When my day was taken slightly off track on Thursday by a deer napping and nibbling in my back yard it was fun and adventurous. I went up the street to my neighbor’s house knowing she had two young children and an older puppy, and our yards are contiguous and unfenced, though we are on a hill with retaining walls and trees and shrubs dividing the yards. I both wanted to see if they had seen a deer and to warn them to look around before they went outdoors so they wouldn’t startle a deer in their back yard.
So when eight-year-old Nate came running down the street and onto my walk on Friday morning, barefoot and shirtless on a warm morning yelling, “Miss Bernadette! Miss Bernadette!” I thought he was coming to tell me the deer was in his back yard.
Instead his breathless message was, “Little Man, our cat, he can’t stand up, we tried to take him to the water bowl and he can’t drink, his hind legs are stiff, he just falls over!”
I ran outside and we started back up the hill to his house. “How long?” I asked. “When did you first see him like this?”
He told me his six-year-old sister had found him under the couch because his legs were sticking out and he wasn’t moving. They pulled him out and tried to make him stand up and he just fell over. They told their mom and she said to run and get me.
I knew it wasn’t good. The cat was young, only two, and not much will make a young cat crawl under the couch, unable to walk, and I knew he likely needed to see a veterinarian. Injury? Urinary issue? Something toxic around the house? How were the other cats?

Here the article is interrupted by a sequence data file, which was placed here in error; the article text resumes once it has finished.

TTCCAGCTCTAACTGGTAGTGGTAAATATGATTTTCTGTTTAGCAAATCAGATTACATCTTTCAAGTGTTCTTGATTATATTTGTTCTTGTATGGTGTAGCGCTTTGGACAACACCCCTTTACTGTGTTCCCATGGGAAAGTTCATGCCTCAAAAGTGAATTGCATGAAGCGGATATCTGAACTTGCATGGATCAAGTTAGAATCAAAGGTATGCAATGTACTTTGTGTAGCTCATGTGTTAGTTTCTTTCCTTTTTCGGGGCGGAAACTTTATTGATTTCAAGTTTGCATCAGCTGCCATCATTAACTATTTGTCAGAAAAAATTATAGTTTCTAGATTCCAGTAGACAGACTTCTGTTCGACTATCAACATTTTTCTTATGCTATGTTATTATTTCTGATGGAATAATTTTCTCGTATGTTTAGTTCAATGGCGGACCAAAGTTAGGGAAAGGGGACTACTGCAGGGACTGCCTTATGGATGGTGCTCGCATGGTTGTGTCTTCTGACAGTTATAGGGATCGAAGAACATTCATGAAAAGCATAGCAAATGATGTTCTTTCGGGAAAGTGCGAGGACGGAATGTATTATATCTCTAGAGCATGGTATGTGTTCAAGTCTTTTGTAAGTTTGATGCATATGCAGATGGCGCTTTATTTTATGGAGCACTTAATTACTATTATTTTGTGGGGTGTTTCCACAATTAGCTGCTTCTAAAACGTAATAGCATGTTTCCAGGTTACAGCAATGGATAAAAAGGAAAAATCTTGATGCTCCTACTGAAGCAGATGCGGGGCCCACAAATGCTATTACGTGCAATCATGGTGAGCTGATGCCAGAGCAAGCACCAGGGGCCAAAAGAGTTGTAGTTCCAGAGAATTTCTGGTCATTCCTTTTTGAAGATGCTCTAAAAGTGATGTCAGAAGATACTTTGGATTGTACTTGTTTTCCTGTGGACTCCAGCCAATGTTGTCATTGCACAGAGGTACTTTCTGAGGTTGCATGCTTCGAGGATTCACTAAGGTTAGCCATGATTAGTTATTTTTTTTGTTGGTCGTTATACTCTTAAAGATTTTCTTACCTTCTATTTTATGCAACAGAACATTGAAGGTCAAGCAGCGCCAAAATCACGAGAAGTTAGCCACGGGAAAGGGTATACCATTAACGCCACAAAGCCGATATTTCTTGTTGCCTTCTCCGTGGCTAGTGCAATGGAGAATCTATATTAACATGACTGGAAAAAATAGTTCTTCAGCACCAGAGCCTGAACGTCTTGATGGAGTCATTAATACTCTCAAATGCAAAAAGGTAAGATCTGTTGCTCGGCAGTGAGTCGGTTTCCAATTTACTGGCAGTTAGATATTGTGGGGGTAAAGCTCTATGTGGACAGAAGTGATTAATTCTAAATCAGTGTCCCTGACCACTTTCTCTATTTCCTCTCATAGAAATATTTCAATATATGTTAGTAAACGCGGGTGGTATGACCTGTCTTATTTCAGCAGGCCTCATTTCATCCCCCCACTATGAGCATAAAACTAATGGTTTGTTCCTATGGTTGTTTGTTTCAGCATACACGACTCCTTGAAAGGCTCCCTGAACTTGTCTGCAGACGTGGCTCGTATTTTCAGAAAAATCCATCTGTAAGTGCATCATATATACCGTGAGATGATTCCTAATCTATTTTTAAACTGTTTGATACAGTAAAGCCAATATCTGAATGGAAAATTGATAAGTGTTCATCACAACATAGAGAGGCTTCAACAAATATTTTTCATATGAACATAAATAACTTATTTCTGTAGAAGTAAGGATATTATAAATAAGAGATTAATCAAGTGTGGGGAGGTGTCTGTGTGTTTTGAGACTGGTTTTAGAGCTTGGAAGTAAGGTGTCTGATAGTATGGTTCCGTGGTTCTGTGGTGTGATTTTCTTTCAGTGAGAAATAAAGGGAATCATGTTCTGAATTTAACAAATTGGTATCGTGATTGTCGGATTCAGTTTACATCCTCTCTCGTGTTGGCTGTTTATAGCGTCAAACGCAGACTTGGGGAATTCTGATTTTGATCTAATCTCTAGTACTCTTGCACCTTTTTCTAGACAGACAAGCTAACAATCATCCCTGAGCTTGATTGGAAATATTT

Their mother had him wrapped in a towel, holding him, when we went inside. His eyes were unfocused and he didn’t follow my hand, barely reacted to snaps in his face, hind legs were very stiff, paws extended and cold, breathing a little labored. I knew he’d accidentally gotten outdoors two days before, just out in the yard, unfortunately caught one of the birds he’d been watching for days and brought it to the porch. He wasn’t outside long. Had he been injured? Had he eaten something like rat poison, which some people still put out for just about any reason? Had symptoms been delayed from something he’d encountered? Especially after I smelled fairly strong breath I strongly suspected he’d ingested something toxic, and possibly his kidneys were affected. I didn’t bother with any more of an exam, I knew he needed to see a veterinarian immediately.
I had seen him at the window the day before when I’d come to visit, and he was as bright and alert as ever. He was one of the three I’d taken to have neutered last summer so I knew he’d also had his vaccinations. He was playful, friendly and full of pranks, and Ginny’s favorite—she called him “Little Man” because he looked like a serious little man when he was a kitten, born in a litter of five, though only two survived. The others had died from what had seemed congenital defects.
A single mother with two young children and no car and little means, I began running the veterinary possibilities through my head—the Friday before a holiday weekend, Frankie’s Friends clinic wasn’t really available until Sunday for the spay/neuter clinic, most other vets were short-handed, and he likely needed critical emergency hospitalization no matter what the cause of his condition was. I could call a few vets and see if they had the time, but most likely we’d end up at the emergency hospital. How she’d pay for it, well, we’d see.